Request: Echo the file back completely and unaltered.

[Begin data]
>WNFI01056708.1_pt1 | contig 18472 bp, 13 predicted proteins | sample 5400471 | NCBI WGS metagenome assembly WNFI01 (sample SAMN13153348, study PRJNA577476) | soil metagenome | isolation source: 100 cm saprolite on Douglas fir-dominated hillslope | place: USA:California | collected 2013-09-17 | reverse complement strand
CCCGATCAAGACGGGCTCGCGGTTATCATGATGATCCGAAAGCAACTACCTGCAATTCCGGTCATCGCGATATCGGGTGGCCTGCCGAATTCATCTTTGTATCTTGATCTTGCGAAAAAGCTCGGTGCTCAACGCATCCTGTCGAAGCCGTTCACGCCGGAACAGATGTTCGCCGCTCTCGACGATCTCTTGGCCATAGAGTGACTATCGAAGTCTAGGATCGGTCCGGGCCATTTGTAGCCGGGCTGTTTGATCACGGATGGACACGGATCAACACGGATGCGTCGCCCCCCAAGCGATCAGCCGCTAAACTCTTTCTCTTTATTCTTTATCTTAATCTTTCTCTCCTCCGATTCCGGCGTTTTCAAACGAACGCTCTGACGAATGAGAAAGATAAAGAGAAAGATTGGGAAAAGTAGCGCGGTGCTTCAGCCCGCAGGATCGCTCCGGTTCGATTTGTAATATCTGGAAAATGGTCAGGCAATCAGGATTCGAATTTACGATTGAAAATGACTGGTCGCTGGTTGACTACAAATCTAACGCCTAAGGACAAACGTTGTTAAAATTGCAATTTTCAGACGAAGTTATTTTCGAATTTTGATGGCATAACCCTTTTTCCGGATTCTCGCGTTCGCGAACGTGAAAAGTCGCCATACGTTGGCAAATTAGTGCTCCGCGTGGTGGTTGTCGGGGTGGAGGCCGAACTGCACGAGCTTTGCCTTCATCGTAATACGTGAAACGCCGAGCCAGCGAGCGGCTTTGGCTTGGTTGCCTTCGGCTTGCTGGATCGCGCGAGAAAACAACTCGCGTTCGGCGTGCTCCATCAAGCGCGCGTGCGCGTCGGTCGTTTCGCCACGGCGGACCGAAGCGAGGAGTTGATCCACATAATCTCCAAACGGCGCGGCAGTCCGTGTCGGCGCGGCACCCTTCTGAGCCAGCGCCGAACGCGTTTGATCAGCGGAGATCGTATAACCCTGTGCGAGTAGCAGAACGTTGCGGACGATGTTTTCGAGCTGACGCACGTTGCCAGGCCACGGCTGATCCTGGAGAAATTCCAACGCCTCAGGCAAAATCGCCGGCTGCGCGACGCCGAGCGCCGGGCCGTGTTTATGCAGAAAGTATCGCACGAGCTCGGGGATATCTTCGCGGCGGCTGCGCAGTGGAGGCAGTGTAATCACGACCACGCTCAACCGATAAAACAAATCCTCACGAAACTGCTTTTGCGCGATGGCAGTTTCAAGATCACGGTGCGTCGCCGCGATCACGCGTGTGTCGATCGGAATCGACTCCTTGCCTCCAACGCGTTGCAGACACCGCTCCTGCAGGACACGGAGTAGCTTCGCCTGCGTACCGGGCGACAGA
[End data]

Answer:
>WNFI01056708.1_pt1 | contig 18472 bp, 13 predicted proteins | sample 5400471 | NCBI WGS metagenome assembly WNFI01 (sample SAMN13153348, study PRJNA577476) | soil metagenome | isolation source: 100 cm saprolite on Douglas fir-dominated hillslope | place: USA:California | collected 2013-09-17 | reverse complement strand
CCCGATCAAGACGGGCTCGCGGTTATCATGATGATCCGAAAGCAACTACCTGCAATTCCGGTCATCGCGATATCGGGTGGCCTGCCGAATTCATCTTTGTATCTTGATCTTGCGAAAAAGCTCGGTGCTCAACGCATCCTGTCGAAGCCGTTCACGCCGGAACAGATGTTCGCCGCTCTCGACGATCTCTTGGCCATAGAGTGACTATCGAAGTCTAGGATCGGTCCGGGCCATTTGTAGCCGGGCTGTTTGATCACGGATGGACACGGATCAACACGGATGCGTCGCCCCCCAAGCGATCAGCCGCTAAACTCTTTCTCTTTATTCTTTATCTTAATCTTTCTCTCCTCCGATTCCGGCGTTTTCAAACGAACGCTCTGACGAATGAGAAAGATAAAGAGAAAGATTGGGAAAAGTAGCGCGGTGCTTCAGCCCGCAGGATCGCTCCGGTTCGATTTGTAATATCTGGAAAATGGTCAGGCAATCAGGATTCGAATTTACGATTGAAAATGACTGGTCGCTGGTTGACTACAAATCTAACGCCTAAGGACAAACGTTGTTAAAATTGCAATTTTCAGACGAAGTTATTTTCGAATTTTGATGGCATAACCCTTTTTCCGGATTCTCGCGTTCGCGAACGTGAAAAGTCGCCATACGTTGGCAAATTAGTGCTCCGCGTGGTGGTTGTCGGGGTGGAGGCCGAACTGCACGAGCTTTGCCTTCATCGTAATACGTGAAACGCCGAGCCAGCGAGCGGCTTTGGCTTGGTTGCCTTCGGCTTGCTGGATCGCGCGAGAAAACAACTCGCGTTCGGCGTGCTCCATCAAGCGCGCGTGCGCGTCGGTCGTTTCGCCACGGCGGACCGAAGCGAGGAGTTGATCCACATAATCTCCAAACGGCGCGGCAGTCCGTGTCGGCGCGGCACCCTTCTGAGCCAGCGCCGAACGCGTTTGATCAGCGGAGATCGTATAACCCTGTGCGAGTAGCAGAACGTTGCGGACGATGTTTTCGAGCTGACGCACGTTGCCAGGCCACGGCTGATCCTGGAGAAATTCCAACGCCTCAGGCAAAATCGCCGGCTGCGCGACGCCGAGCGCCGGGCCGTGTTTATGCAGAAAGTATCGCACGAGCTCGGGGATATCTTCGCGGCGGCTGCGCAGTGGAGGCAGTGTAATCACGACCACGCTCAACCGATAAAACAAATCCTCACGAAACTGCTTTTGCGCGATGGCAGTTTCAAGATCACGGTGCGTCGCCGCGATCACGCGTGTGTCGATCGGAATCGACTCCTTGCCTCCAACGCGTTGCAGACACCGCTCCTGCAGGACACGGAGTAGCTTCGCCTGCGTACCGGGCGACAGA